"Too Much Heaven" was released nine months after "Night Fever". At the time, this had been the longest gap in The Bee Gees' distribution of singles since 1975.[citation needed]

The single "Too Much Heaven" was released in the late autumn of 1978 (it had originally been intended for use in the John Travolta movie Moment By Moment, but was pulled before the film's release reportedly because Barry Gibb thought the movie was awful when he was shown a rough cut),[citation needed] and started a slow ascent up the music charts. In the first week of 1979, preceding the Music for UNICEF Concert, the single first topped the charts in both the United States and Canada. In the United Kingdom, the single peaked at number three late in 1978. A slow ballad that was unlike the previous two singles off the Saturday Night Fever soundtrack, Barry Gibb noted that the group wanted to "move in an R&B direction, still maintaining our lyric power, and our melody power as well."[citation needed]

In the summer of 1978, the Gibb brothers announced their latest project at a news conference at the United Nations in New York City. All of the publishing royalties on their next single would go into UNICEF, to celebrate the International Year of the Child, which was designated to be 1979. The song earned over $7 million in publishing royalties. Then-United Nations Secretary-General Kurt Waldheim heralded the move as "an outstanding and generous initiative."[citation needed]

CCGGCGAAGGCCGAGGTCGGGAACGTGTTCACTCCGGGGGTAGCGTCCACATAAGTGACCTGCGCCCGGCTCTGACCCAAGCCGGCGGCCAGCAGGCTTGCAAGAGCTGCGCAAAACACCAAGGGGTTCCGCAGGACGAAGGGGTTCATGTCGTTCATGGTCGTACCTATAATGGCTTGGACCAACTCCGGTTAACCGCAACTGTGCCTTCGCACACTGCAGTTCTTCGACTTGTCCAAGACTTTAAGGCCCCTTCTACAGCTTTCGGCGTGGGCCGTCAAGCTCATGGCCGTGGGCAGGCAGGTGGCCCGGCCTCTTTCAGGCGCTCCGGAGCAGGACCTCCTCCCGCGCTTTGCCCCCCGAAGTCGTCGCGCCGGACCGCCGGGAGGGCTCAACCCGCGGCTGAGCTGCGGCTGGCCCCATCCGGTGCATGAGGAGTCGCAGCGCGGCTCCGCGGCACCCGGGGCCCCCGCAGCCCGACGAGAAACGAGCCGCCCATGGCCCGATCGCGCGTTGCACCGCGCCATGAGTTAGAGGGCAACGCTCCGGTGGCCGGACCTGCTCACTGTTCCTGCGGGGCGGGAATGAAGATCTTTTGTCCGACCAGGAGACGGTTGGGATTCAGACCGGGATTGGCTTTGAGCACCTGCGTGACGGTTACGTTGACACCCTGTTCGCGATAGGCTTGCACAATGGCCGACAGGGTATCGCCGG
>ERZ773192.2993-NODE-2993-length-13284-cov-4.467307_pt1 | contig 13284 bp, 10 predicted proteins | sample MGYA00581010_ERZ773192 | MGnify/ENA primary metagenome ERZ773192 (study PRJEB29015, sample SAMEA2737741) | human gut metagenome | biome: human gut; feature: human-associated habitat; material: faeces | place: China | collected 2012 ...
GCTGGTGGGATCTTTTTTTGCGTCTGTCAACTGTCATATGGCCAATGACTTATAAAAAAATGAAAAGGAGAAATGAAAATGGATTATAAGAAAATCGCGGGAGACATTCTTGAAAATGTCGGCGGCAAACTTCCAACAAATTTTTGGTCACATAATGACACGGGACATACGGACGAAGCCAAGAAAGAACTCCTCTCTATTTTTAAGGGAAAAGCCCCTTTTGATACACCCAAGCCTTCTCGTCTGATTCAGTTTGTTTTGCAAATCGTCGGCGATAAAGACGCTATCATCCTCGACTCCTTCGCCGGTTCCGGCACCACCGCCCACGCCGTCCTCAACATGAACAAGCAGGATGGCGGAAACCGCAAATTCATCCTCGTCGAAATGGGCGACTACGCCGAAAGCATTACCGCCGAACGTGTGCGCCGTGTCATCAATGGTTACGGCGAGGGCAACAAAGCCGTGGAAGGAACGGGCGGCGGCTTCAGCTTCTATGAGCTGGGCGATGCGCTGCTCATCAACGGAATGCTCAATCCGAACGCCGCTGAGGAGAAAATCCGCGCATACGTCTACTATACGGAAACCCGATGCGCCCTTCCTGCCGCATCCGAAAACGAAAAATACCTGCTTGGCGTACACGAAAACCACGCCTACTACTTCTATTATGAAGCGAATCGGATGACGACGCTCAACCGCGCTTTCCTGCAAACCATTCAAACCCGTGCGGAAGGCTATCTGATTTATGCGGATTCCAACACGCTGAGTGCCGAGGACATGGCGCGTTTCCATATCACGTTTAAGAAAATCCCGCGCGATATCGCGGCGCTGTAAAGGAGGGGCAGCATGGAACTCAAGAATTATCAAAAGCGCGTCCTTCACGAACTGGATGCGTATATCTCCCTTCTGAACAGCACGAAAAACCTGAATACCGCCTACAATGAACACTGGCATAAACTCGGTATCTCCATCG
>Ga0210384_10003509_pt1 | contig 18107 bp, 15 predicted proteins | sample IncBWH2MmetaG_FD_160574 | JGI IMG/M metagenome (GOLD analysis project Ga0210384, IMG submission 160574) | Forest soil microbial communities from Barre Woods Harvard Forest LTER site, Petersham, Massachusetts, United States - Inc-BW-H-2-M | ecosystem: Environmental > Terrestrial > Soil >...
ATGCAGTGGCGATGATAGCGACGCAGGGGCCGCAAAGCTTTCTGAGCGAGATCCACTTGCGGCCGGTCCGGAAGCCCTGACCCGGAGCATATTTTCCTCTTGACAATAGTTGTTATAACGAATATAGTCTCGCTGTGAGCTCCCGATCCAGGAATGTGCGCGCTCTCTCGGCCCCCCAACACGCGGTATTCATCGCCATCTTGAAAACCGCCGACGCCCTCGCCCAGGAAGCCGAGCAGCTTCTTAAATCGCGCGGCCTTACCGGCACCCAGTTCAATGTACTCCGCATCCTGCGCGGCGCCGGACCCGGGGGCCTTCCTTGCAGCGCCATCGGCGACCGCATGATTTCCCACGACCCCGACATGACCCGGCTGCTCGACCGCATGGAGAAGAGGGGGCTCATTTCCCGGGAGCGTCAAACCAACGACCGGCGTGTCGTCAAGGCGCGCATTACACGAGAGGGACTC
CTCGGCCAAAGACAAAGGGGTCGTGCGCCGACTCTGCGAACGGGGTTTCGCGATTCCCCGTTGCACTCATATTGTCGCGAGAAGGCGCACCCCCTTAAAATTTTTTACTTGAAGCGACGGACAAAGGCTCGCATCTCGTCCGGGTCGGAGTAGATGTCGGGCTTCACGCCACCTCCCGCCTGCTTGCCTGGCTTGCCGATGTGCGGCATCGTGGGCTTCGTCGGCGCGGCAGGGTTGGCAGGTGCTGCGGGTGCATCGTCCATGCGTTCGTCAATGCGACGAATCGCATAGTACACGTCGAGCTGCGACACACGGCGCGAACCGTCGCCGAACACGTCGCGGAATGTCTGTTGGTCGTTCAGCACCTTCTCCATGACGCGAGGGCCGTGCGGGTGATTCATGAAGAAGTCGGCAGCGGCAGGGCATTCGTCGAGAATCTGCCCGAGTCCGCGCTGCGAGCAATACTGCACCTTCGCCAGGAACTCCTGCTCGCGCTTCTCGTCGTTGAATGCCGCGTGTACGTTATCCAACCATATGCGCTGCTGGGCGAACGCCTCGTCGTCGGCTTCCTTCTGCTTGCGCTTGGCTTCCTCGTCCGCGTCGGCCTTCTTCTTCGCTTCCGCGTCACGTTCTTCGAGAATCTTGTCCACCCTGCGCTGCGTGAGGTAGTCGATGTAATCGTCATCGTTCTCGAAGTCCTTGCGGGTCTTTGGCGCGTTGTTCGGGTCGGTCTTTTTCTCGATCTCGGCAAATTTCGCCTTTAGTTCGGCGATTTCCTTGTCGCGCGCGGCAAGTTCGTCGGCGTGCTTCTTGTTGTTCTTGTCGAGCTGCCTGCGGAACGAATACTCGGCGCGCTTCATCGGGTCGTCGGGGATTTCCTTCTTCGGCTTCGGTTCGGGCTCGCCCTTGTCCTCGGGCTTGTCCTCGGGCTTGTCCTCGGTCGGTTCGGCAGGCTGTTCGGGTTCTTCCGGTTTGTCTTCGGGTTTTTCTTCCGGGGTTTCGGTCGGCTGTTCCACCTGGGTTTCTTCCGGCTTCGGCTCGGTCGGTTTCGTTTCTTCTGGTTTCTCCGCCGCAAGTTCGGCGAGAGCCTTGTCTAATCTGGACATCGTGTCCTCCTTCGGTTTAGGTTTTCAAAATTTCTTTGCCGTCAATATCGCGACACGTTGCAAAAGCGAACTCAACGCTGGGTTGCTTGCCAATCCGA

The Bee Gees were later invited to the White House, where President Jimmy Carter thanked the group for their donation. At the ceremony, the brothers presented Carter with one of their black satin tour jackets. Carter remarked that he was "not a disco fan" but knew enough about their music because his daughter Amy was a big fan.[citation needed]

Charts and certifications[edit]

Cover versions[edit]

  • In 1979, the Cantonese singer Alan Tam covered and released it as 唱一首好歌 ("Sing A Good Song").
  • German boy band US5 released a cover of "Too Much Heaven" in 2007 as a duet with Robin Gibb. "Too Much Heaven" was their first single with new member Vincent.
  • Norwegian pop duo M2M used the chorus from "Too Much Heaven" in the chorus of their own song "Our Song" - "Nobody gets too much heaven no more / It's much harder to come by/ I'm waiting in line / Nobody gets too much love any more / It's as high as a mountain / And harder to climb". The song can be found on their debut album Shades of Purple.